Cisco has it right when they point to a future called “The Internet of Everything.” This unfortunately means that certain things in your life that have traditionally been out of the reach of bad guys are now in reach. 2014 might not be the “Internet of Everything” yet, but it will be the “Internet of Somethings,” and those somethings will need to be resilient to the threats present online. For everything you operate, you will need to answer the question: If it were compromised, how would it behave differently? While we are used to asking these questions of our computing devices, now we will need to ask this of our automobiles, our home automation, and even our home appliances.
Physical authenticity weakens with 3D printing
You know a technology is disruptive when on one hand, you can print out a firearm, and on the other hand, you can print out a splint that saves a child’s life. Such is the case with 3D printing. In our society, we still believe that the cost of copying something physical is high enough so that it is a low probability that criminals would make a counterfeit item. With 3D printing dropping in price, however, clever criminals will begin to copy physical objects that, by themselves, can provide authentication or access. I think it will range, but some examples will include concert badges (maybe even backstage passes) and physical keys for simple locks. This will be a real threat any time a physical object alone is enough proof to gain access.
I know it is creepy, but if someone put a tracking device on you, how would you know? You already have so many personal computing items in your pockets emitting radio signals, it would be a real task to detect such a tracker on you or anyone else for that matter. A few startups this year offer tiny little devices that, when attached or embedded in objects, can be tracked from your smartphone via a complicated mesh of peer-to-peer networks. The intended use cases are to find your keys, find your briefcase, even your cat, but the bad guys are already thinking up other nasty ways to exploit this very personal device. We may be getting to the point where, next time someone hands you a gift, you will have to scan it for bugs.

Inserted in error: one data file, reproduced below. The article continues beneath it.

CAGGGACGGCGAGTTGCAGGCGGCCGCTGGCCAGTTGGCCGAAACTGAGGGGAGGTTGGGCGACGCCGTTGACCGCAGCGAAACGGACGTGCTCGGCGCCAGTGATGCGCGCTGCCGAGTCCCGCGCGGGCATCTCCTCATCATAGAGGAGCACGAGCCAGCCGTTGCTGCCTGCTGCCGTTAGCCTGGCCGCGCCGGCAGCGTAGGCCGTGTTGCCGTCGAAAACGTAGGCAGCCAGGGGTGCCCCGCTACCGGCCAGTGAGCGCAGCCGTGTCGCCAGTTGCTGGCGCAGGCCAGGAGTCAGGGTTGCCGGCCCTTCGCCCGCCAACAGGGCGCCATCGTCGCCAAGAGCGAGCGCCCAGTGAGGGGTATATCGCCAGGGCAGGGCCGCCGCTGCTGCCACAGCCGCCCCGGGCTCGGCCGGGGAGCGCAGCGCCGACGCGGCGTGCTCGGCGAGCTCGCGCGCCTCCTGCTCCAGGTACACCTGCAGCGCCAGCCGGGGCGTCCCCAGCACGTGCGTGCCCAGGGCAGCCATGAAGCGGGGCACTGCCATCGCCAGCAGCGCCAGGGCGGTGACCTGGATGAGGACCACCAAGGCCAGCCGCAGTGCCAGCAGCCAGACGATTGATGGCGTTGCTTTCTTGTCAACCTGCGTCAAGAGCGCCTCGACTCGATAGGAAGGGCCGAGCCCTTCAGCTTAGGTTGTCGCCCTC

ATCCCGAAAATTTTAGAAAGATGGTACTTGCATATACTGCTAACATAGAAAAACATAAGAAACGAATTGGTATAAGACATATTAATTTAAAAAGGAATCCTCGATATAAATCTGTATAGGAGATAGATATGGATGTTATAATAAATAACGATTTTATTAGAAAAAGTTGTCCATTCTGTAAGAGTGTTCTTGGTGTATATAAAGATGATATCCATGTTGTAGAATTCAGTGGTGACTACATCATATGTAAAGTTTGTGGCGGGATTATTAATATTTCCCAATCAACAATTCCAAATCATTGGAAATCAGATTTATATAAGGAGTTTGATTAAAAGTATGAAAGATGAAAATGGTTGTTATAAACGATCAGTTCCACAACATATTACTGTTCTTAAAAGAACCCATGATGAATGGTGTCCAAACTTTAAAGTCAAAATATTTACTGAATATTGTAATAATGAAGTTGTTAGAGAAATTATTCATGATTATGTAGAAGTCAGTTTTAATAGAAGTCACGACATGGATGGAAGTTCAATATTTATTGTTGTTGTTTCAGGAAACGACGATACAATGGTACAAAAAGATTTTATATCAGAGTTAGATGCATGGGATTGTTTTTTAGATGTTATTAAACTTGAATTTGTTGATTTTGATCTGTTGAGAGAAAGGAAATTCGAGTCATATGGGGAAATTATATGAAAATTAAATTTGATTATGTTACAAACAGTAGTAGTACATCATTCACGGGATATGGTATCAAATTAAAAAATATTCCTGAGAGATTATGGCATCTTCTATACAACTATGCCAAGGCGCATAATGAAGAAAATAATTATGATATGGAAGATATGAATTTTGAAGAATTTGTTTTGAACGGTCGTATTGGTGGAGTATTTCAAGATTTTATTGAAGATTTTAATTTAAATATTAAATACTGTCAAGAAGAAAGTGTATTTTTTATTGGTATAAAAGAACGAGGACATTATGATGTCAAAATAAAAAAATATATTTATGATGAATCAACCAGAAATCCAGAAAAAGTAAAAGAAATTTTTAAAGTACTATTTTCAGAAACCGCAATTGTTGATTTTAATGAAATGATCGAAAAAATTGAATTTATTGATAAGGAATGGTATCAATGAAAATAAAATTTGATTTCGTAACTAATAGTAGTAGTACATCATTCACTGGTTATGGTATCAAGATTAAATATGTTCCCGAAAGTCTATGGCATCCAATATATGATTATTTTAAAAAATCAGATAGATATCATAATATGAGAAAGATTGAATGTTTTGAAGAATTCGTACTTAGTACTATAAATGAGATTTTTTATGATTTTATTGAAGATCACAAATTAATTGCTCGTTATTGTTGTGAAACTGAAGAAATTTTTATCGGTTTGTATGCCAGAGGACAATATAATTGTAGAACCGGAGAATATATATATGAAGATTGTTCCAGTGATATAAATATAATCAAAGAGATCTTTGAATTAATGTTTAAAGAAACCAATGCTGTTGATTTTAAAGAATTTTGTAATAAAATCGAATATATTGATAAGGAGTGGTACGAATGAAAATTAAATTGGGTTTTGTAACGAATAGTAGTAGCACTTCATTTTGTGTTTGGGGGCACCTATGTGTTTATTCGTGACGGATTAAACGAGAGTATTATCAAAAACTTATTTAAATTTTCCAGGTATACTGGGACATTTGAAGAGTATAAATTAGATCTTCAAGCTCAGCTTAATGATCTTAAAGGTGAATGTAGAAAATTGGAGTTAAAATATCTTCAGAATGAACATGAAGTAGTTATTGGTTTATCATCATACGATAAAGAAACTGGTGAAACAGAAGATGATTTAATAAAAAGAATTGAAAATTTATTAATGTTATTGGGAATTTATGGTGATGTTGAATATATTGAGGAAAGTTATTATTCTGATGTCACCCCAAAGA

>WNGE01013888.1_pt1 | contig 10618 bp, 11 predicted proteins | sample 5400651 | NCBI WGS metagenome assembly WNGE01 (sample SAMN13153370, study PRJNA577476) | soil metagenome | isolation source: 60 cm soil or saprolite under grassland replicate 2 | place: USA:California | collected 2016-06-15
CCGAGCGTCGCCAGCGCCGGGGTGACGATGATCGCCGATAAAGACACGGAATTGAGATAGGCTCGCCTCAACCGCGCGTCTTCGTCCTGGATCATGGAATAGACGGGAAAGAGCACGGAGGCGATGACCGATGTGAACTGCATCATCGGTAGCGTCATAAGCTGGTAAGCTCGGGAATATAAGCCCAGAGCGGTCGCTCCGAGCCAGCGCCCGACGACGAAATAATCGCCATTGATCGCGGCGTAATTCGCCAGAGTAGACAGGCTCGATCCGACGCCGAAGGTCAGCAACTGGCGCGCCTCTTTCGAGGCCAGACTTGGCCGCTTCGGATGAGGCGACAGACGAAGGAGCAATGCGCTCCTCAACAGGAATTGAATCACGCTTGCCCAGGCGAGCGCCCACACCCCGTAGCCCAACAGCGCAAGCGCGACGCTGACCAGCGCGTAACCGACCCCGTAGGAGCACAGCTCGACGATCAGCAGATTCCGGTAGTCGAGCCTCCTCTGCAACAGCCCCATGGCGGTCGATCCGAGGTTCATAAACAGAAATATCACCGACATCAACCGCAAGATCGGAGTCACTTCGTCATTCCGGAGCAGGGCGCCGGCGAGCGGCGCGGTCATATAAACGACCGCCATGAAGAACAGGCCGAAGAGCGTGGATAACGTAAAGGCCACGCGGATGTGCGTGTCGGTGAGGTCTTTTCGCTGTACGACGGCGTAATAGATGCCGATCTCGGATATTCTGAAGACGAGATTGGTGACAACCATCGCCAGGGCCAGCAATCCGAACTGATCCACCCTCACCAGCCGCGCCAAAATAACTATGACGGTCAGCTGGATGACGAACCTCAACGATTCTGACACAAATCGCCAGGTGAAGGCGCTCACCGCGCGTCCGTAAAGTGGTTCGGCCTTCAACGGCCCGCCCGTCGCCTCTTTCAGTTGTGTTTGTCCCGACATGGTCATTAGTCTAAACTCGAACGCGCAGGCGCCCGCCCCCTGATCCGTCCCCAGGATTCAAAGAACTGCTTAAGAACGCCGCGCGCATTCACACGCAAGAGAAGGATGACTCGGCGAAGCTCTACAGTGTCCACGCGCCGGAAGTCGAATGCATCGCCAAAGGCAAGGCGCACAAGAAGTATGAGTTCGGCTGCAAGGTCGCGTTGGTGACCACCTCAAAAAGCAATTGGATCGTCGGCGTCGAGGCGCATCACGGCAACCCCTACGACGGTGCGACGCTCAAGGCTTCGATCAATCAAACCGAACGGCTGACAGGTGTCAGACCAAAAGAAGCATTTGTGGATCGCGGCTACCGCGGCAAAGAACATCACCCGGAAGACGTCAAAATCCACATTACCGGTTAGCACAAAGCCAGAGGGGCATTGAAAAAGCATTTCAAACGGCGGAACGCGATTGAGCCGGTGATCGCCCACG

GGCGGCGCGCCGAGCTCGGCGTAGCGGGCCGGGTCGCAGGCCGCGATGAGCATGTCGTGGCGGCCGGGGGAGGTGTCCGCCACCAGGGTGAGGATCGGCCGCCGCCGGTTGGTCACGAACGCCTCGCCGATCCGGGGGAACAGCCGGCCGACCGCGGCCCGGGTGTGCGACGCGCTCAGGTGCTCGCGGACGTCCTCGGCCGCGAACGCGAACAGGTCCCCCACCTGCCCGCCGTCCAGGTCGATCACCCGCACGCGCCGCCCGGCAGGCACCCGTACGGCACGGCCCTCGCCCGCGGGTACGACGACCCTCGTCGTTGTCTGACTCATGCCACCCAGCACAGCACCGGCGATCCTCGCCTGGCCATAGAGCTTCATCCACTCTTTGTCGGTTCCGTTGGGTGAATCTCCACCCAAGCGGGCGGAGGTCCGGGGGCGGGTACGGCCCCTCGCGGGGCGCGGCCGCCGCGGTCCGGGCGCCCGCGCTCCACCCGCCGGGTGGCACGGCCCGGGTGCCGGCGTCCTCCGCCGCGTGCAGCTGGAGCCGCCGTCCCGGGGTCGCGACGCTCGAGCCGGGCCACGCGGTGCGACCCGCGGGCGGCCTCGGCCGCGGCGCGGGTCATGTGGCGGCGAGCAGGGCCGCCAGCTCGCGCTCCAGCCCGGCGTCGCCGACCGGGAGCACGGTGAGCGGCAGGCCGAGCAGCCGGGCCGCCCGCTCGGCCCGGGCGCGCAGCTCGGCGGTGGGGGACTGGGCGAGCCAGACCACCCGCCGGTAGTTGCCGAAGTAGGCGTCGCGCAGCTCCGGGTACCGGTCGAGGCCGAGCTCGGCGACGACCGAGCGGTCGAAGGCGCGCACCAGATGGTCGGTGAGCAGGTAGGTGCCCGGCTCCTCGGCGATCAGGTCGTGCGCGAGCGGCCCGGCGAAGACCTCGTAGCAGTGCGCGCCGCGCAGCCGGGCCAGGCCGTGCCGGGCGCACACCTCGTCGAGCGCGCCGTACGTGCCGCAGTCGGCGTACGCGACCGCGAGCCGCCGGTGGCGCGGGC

If some of this technology sounds more suitable for “The Matrix” than for consideration in your 2014 security strategy, it is time for you to realize that there are virtually no limits to today’s technology innovations. And unfortunately, that also means that there are hardly any limits to the opportunities for today’s online attackers. Attackers’ inroads to your corporate and personal data and assets continue to multiply, while their skills and resources are also growing. The good news is that this same innovation is also feeding the security solutions we have available to us today. It is time to look beyond your firewalls, antivirus and other conventional tools and embrace new, more progressive means of securing your network in 2014 and beyond.